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Merriam-Webster's Word of the Day for July 24, 2017 is:
haphazard \hap-HAZZ-erd\ adjective
: marked by lack of plan, order, or direction
"… his intense work ethic has made such a feat of releasing back-to-back projects appear effortless, conscious and polished, as opposed to what could have been … a haphazard effort scrapping together 34 assorted tracks from his never-ending archive." — Billboard.com, 24 Feb. 2017
"Once the taxidermy is set up and artists escorted out, the doors to the exhibit hall are closed.… The hall is large and chilly, the scene is otherworldly, a haphazard zoo suspended in time, bald eagles perched beside African lions reclining beside wild turkeys standing beside trunkfish swimming alongside cape buffalo and snow leopards." — Christopher Borrelli, The Chicago Tribune, 28 May 2017
Did you know?
The hap in haphazard comes from an English word that means "happening," as well as "chance or fortune," and that derives from the Old Norse word happ, meaning "good luck." Perhaps it's no accident that hazard also has its own connotations of luck: while it now refers commonly to something that presents danger, at one time it referred to a dice game similar to craps. (The name ultimately derives from the Arabic al-zahr, meaning "the die.") Haphazard first entered English as a noun (again meaning "chance") in the 16th century, and soon afterward was being used as an adjective to describe things with no apparent logic or order.
Merriam-Webster's Word of the Day for July 23, 2017 is:
advise \ud-VYZE\ verb
1 a : to give a recommendation about what should be done : to give advice to
c : recommend
2 : to give information or notice to : inform
3 : to talk with someone in order to decide what should be done : consult
Betty's doctor advised her to exercise more carefully if she hoped to avoid re-injuring her sprained ankle.
"Many travelers underestimate the costs of meals, snacks and tips, says guidebook author James Kaiser. He advises bringing your own food or buying it at a store when you arrive at your destination to save money." — Devon Delfino, The Cherokee County (Kansas) News-Advocate, 23 May 2017
Did you know?
Today's word was borrowed into Middle English in the 14th century as avise (spelling variants with the d found in the Modern English advise began showing up in the 15th century). The word is derived from the Anglo-French aviser, itself from avis, meaning "opinion." That avis is not to be confused with the Latin word avis, meaning "bird" (an ancestor of such English words as avian and aviation). Instead, it results from the Old French phrase ce m'est a vis ("that appears to me"), a partial translation of Latin mihi visum est, "it seemed so to me" or "I decided." We advise you to remember that the verb advise is spelled with an s, whereas the related noun advice includes a stealthy c.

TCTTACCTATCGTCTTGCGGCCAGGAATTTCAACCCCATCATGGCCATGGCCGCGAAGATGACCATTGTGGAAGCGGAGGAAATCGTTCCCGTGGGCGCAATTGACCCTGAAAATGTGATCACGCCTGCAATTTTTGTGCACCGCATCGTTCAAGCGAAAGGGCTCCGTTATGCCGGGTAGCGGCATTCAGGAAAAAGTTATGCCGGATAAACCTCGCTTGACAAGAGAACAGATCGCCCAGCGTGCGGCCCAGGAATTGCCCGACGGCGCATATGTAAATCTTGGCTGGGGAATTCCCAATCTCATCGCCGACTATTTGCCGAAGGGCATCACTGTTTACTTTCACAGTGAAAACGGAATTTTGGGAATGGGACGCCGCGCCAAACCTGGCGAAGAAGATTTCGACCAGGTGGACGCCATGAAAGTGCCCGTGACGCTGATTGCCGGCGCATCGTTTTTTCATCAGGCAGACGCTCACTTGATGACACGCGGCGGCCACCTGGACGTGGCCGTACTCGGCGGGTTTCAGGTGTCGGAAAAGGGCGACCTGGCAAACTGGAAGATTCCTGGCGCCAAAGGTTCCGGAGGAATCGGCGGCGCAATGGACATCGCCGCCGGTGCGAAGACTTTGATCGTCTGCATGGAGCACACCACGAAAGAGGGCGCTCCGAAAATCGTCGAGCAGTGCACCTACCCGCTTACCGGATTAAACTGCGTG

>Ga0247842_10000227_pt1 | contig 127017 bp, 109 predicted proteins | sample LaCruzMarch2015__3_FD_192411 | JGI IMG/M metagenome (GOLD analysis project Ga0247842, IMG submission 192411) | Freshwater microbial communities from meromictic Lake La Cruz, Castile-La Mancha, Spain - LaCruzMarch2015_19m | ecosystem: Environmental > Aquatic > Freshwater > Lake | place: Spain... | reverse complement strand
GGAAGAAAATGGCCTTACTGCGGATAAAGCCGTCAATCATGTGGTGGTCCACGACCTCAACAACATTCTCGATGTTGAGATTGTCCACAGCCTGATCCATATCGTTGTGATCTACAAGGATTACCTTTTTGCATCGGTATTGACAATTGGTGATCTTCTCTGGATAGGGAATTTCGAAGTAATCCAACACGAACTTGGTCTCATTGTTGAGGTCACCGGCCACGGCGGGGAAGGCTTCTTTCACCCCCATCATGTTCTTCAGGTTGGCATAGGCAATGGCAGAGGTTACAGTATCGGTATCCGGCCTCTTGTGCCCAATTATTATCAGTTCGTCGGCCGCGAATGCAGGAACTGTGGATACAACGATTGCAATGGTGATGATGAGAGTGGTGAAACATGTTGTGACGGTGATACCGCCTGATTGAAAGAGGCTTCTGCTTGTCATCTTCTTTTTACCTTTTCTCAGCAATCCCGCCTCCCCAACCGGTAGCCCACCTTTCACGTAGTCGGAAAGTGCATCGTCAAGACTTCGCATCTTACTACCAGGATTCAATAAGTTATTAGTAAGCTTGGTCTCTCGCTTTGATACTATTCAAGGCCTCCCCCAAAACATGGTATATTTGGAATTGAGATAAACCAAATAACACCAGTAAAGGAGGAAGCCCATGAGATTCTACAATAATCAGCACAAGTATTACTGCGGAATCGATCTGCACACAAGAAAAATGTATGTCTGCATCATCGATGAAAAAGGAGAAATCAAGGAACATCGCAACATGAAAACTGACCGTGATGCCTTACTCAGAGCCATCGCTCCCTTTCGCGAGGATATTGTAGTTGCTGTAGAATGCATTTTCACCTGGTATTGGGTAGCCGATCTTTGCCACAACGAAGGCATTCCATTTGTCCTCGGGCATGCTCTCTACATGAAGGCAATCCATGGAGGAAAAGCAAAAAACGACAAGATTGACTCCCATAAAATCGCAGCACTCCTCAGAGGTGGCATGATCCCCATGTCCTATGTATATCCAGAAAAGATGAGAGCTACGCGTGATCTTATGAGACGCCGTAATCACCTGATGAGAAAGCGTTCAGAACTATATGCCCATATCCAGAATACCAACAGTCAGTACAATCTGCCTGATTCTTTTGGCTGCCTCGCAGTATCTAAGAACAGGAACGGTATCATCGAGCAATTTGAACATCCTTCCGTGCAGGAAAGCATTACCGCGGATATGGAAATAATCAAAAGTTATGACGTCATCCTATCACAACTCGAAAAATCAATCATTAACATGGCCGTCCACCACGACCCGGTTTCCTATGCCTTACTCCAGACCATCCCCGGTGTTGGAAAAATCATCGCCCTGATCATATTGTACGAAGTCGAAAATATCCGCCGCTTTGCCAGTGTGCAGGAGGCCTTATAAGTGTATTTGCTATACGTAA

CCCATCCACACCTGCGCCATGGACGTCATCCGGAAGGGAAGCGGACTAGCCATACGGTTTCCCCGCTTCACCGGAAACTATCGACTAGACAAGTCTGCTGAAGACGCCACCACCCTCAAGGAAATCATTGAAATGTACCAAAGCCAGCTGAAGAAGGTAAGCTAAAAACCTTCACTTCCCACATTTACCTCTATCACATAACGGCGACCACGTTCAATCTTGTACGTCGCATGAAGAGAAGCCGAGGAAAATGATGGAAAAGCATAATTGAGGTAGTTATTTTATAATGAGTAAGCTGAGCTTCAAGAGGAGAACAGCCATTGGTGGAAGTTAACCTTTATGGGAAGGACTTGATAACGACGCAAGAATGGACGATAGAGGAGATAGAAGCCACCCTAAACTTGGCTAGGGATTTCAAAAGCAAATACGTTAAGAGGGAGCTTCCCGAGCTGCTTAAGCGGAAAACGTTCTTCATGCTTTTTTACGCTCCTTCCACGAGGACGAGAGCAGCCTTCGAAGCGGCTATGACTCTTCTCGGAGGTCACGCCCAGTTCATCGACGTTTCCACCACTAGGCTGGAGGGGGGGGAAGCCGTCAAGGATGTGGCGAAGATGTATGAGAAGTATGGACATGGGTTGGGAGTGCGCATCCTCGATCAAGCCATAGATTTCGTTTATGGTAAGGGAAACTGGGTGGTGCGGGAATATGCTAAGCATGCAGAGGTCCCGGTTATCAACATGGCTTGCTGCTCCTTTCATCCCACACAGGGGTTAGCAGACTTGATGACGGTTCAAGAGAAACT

Merriam-Webster's Word of the Day for July 22, 2017 is:
tare \TAIR\ noun
1 : a deduction from the gross weight of a substance and its container made in allowance for the weight of the container; also : the weight of the container
2 : counterweight
Factoring in a tare of 10,000 pounds for the trailer, the transportation officer determined that the truck's cargo load still exceeded the legal limit.
"I hooked my scale to the net, grabbing a tare weight that required me to double-check: '12 lb 3 oz' read the digital display. Subtracting the '1 lb 15 oz' reading of my net by itself, my eyes widened at the realization that this 10.25-pound fish was my heaviest to-date." — Luke Ovgard, The Herald & News (Klamath Falls, Oregon), 19 May 2017
Did you know?
Tare came to English by way of Middle French from the Old Italian term tara, which is itself from the Arabic word ṭarḥa, meaning "that which is removed." One of the first known written records of the word tare in English is found in the naval inventories of Britain's King Henry VII. The record shows two barrels of gunpowder weighing, "besides the tare," 500 pounds. When used of vehicles, tare weight refers to a vehicle's weight exclusive of any load. The term tare is closely tied to net weight, which is defined as "weight excluding all tare."
Merriam-Webster's Word of the Day for July 21, 2017 is:
gauche \GOHSH\ adjective
1 : lacking social experience or grace; also : not tactful : crude
2 : crudely made or done
"We were described by our parents as classless and free, but instructed that chewing gum was gauche." — Kira von Eichel-Butler, Vogue, October 2016
"The second thing I did was request soy sauce, which wasn't on the table. The waiter managed to remain calm and respectful while dryly informing me that all necessary condiments are already infused into the dishes in the appropriate combinations. My request had apparently been quite gauche…." — Gene Weingarten, The Key West (Florida) Citizen, 21 May 2017
Did you know?
Gauche is one of several words that come from old suspicions or negative associations surrounding the left side and use of the left hand. In French, gauche literally means "left," and it has the extended meanings "awkward" and "clumsy." These meanings may have come about because left-handed people could appear awkward trying to manage in a right-handed world, or perhaps they came about because right-handed people appear awkward when they try to use their left hand. In fact, awkward comes from the Middle English awke, meaning "turned the wrong way" or "left-handed." On the other hand, adroit and dexterity have their roots in words meaning "right" or "on the right side."